Forby v. One Technologies, L.P., No. 17-10883 (5th Cir. 2018)

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Justia Opinion Summary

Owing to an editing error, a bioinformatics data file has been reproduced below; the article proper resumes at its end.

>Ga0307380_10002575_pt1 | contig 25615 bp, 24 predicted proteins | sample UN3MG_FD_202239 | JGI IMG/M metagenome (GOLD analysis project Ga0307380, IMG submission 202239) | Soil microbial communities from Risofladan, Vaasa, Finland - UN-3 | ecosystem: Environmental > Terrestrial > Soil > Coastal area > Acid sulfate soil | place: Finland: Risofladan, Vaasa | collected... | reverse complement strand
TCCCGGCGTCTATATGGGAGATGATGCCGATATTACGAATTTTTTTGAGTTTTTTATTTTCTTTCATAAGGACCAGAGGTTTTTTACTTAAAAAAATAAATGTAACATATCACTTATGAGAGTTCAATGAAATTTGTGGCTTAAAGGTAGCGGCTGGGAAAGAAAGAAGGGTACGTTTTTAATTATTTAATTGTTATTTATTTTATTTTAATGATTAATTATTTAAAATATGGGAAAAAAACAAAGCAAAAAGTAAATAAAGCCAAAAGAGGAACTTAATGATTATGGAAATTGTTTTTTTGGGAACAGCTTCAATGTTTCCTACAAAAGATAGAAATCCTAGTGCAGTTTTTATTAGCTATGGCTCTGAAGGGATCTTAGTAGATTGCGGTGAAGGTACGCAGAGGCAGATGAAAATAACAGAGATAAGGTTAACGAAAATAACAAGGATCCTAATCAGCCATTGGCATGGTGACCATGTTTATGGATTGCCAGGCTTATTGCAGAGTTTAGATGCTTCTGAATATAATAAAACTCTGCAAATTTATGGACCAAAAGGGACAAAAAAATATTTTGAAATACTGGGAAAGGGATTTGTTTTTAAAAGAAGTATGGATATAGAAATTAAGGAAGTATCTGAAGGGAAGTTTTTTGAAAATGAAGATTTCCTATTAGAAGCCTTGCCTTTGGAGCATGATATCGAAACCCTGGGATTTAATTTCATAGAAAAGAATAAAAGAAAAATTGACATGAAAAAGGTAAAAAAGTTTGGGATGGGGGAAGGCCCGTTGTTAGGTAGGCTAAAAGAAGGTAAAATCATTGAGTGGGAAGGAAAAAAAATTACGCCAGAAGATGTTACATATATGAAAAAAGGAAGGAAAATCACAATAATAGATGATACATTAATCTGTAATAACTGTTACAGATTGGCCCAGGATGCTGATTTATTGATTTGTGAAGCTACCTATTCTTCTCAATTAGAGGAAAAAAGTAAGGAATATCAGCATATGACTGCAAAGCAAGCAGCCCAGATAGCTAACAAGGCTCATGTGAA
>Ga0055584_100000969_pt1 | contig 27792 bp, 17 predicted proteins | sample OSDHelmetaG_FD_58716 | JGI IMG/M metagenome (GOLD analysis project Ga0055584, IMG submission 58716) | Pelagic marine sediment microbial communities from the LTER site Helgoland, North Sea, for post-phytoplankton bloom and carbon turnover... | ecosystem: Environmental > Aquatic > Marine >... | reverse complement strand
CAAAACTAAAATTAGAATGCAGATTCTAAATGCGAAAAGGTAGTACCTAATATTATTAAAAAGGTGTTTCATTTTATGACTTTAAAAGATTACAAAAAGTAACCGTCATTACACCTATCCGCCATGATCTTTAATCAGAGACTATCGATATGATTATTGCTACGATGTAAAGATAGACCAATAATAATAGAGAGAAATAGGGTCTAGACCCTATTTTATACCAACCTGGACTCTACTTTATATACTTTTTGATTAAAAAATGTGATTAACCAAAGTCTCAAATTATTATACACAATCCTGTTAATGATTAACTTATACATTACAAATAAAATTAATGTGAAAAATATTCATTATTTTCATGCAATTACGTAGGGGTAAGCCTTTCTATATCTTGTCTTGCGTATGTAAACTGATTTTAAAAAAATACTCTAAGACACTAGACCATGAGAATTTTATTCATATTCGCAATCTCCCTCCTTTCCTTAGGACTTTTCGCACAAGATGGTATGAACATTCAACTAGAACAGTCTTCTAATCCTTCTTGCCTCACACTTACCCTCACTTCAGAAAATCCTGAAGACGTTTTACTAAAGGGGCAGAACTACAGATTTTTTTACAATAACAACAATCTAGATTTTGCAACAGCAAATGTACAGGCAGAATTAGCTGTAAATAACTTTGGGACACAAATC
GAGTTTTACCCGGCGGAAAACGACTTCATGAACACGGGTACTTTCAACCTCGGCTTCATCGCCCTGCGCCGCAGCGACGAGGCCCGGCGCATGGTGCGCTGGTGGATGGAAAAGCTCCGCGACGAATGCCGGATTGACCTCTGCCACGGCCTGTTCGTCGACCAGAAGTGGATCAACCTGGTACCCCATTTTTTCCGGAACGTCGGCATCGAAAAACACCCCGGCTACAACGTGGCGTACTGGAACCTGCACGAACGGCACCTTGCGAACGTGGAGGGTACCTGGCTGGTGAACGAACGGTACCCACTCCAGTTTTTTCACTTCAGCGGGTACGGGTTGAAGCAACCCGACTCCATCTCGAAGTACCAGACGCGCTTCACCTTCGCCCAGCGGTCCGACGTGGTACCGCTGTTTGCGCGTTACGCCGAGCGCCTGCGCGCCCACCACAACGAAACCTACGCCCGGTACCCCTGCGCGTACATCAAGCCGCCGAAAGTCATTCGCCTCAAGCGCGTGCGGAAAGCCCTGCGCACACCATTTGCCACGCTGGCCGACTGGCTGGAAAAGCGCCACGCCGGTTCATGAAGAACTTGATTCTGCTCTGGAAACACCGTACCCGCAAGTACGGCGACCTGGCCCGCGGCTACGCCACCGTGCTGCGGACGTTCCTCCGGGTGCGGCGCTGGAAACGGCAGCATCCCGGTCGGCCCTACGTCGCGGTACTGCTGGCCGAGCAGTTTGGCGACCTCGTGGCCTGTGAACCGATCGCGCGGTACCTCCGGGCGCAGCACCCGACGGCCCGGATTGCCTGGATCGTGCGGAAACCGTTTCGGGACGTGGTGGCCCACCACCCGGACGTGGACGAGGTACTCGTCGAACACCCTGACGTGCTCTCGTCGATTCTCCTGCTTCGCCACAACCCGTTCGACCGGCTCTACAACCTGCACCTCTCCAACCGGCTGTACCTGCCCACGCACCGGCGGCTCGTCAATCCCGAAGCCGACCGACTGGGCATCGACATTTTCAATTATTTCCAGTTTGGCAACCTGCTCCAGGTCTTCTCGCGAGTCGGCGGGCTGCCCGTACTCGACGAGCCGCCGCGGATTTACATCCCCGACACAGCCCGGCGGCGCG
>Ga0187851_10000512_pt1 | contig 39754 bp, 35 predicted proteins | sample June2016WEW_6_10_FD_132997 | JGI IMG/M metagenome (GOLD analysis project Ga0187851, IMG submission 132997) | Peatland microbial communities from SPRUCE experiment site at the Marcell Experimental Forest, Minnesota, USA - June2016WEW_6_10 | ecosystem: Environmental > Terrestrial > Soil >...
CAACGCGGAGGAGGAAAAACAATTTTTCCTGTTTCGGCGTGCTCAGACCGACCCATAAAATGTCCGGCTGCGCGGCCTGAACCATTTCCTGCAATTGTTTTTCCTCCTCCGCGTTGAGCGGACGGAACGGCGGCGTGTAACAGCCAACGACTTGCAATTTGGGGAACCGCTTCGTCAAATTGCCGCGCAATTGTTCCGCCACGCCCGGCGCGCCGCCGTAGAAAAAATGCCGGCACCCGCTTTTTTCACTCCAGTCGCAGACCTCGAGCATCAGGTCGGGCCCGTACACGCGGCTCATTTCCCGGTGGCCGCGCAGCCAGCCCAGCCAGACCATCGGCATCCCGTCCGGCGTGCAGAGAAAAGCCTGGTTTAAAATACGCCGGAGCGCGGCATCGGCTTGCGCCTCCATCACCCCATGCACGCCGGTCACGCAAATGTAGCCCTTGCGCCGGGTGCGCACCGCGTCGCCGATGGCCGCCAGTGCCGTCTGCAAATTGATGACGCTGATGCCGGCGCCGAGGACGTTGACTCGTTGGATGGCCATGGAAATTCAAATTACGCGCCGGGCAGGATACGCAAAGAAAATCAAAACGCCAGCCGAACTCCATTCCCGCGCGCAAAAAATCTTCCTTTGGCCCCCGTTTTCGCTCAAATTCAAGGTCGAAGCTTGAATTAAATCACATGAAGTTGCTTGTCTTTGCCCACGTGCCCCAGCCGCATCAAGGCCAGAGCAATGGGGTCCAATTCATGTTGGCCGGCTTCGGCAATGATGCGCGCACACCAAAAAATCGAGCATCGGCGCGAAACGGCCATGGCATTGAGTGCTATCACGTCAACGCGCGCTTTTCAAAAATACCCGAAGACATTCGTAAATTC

Forby filed a state court class action against Tech for violation of the Illinois Consumer Fraud and Deceptive Business Practices Act (ICFA) and unjust enrichment under Illinois law. In its notice of removal, Tech did not reference arbitration but argued that Forby’s claims were baseless and that no class should be certified. Tech later moved to dismiss for failure to state a claim and, in the alternative, moved to transfer the case, arguing that Forby’s claims were subject to arbitration in Texas and that an Illinois district court could not compel arbitration outside of its district. After the case was transferred, Tech filed a 12(b)(6) motion to dismiss that did not mention arbitration. In its reply to Forby’s response, Tech again did not mention compelling arbitration. The district court denied the motion with respect to Forby’s ICFA claim and dismissed the unjust enrichment claim. Four days after attending a Rule 26(f) conference and receiving Forby’s requests for production, Tech filed its motion to compel arbitration and an expedited motion to stay discovery. The court granted the motions, finding that Tech had substantially invoked the judicial process but that Forby had not suffered prejudice. The Fifth Circuit reversed. When a party will have to re-litigate in the arbitration forum an issue already decided by the district court in its favor, that party is prejudiced.